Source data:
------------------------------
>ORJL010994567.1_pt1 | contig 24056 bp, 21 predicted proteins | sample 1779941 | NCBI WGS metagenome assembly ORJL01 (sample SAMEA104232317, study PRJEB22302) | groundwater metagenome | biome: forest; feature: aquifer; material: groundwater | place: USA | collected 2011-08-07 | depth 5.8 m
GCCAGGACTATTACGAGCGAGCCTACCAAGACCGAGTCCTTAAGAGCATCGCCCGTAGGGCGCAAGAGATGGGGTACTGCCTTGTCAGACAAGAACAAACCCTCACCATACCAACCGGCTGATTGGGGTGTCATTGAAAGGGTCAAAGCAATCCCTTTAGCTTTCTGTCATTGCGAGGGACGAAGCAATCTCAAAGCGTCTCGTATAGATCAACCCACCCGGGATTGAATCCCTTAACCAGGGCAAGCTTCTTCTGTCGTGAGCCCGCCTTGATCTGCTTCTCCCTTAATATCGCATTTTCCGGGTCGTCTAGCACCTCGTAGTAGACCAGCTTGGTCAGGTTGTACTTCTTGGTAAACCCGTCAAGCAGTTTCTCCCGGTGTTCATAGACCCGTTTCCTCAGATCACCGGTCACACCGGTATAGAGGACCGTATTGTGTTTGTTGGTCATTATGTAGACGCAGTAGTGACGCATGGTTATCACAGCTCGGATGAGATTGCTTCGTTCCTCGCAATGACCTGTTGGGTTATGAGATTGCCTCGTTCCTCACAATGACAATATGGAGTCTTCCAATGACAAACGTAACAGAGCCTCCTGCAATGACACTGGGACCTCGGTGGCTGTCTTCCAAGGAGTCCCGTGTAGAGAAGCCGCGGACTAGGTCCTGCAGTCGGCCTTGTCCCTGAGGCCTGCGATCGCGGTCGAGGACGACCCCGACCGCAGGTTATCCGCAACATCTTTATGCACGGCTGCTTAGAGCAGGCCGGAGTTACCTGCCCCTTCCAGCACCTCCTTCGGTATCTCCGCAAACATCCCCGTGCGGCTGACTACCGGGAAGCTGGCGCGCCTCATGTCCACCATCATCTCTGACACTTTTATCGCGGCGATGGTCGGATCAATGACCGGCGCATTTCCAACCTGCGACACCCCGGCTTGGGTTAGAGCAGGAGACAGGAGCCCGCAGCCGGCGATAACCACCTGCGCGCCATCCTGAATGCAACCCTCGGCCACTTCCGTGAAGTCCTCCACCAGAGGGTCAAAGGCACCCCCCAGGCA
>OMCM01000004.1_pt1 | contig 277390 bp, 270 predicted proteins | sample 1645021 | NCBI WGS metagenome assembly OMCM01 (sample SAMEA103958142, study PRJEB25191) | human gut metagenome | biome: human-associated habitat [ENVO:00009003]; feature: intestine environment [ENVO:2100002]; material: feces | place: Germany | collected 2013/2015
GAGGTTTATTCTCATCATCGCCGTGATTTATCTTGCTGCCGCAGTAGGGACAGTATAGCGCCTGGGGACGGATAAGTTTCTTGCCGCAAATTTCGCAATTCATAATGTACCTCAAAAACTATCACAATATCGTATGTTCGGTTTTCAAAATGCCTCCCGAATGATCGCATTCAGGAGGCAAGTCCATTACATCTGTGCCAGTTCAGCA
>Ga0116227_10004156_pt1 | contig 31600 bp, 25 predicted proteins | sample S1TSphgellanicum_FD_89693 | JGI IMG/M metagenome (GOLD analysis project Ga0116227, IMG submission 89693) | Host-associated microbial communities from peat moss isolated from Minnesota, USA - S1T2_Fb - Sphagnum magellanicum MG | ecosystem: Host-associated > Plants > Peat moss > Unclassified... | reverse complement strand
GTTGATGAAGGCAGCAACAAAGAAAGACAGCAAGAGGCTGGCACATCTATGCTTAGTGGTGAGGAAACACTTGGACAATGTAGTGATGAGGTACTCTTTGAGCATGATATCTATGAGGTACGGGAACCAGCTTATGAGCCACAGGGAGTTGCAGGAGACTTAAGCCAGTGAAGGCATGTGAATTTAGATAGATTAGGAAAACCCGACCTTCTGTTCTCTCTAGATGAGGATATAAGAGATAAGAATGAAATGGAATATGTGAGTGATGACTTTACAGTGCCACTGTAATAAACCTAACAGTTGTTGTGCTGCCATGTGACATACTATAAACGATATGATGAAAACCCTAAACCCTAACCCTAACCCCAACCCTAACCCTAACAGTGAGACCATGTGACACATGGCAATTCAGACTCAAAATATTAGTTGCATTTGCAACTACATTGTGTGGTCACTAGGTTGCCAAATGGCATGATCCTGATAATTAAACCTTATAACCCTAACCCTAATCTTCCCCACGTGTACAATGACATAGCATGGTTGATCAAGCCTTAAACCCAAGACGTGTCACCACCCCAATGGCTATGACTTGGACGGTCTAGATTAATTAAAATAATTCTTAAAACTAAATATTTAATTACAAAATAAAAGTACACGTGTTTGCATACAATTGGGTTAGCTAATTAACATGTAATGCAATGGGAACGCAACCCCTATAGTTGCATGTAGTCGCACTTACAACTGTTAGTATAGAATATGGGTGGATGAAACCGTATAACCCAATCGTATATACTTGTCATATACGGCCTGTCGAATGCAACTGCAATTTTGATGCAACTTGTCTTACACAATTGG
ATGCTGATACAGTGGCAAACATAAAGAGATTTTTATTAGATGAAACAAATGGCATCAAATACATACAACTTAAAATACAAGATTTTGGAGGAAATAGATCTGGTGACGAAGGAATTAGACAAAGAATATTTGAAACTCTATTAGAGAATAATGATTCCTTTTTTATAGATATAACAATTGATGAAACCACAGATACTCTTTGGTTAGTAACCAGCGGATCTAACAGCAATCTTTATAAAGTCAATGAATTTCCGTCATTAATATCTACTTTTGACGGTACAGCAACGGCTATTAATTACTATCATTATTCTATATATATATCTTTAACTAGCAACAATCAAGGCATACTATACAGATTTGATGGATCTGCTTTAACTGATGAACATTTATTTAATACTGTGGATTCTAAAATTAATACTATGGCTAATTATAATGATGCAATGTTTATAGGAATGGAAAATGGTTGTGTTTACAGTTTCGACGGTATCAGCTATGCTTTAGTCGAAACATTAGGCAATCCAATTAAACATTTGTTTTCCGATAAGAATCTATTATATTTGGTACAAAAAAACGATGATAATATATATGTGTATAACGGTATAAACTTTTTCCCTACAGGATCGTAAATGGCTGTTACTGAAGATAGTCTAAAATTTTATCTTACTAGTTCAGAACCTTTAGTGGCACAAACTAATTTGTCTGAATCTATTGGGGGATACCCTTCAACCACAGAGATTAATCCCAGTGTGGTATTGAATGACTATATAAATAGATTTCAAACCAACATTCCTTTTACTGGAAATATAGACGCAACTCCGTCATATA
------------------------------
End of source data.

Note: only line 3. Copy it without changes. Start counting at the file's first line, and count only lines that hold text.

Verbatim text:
>OMCM01000004.1_pt1 | contig 277390 bp, 270 predicted proteins | sample 1645021 | NCBI WGS metagenome assembly OMCM01 (sample SAMEA103958142, study PRJEB25191) | human gut metagenome | biome: human-associated habitat [ENVO:00009003]; feature: intestine environment [ENVO:2100002]; material: feces | place: Germany | collected 2013/2015